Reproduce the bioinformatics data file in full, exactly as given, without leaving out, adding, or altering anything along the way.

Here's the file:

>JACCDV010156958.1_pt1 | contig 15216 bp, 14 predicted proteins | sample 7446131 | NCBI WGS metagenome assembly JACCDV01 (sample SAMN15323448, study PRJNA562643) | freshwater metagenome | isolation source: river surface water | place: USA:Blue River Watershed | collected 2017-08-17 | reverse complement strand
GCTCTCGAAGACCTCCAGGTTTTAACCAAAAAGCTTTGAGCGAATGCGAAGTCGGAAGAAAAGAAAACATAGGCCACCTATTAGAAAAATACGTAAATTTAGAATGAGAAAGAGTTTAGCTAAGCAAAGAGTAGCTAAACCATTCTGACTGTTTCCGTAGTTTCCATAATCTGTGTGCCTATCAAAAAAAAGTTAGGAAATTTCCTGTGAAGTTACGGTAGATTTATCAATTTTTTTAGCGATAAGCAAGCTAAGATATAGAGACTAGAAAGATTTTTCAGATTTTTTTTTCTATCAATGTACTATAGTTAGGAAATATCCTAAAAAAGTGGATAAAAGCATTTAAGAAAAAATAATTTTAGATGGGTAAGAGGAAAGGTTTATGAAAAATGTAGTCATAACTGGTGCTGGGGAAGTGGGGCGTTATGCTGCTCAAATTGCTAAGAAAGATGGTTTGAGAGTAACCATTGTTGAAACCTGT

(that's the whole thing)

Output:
>JACCDV010156958.1_pt1 | contig 15216 bp, 14 predicted proteins | sample 7446131 | NCBI WGS metagenome assembly JACCDV01 (sample SAMN15323448, study PRJNA562643) | freshwater metagenome | isolation source: river surface water | place: USA:Blue River Watershed | collected 2017-08-17 | reverse complement strand
GCTCTCGAAGACCTCCAGGTTTTAACCAAAAAGCTTTGAGCGAATGCGAAGTCGGAAGAAAAGAAAACATAGGCCACCTATTAGAAAAATACGTAAATTTAGAATGAGAAAGAGTTTAGCTAAGCAAAGAGTAGCTAAACCATTCTGACTGTTTCCGTAGTTTCCATAATCTGTGTGCCTATCAAAAAAAAGTTAGGAAATTTCCTGTGAAGTTACGGTAGATTTATCAATTTTTTTAGCGATAAGCAAGCTAAGATATAGAGACTAGAAAGATTTTTCAGATTTTTTTTTCTATCAATGTACTATAGTTAGGAAATATCCTAAAAAAGTGGATAAAAGCATTTAAGAAAAAATAATTTTAGATGGGTAAGAGGAAAGGTTTATGAAAAATGTAGTCATAACTGGTGCTGGGGAAGTGGGGCGTTATGCTGCTCAAATTGCTAAGAAAGATGGTTTGAGAGTAACCATTGTTGAAACCTGT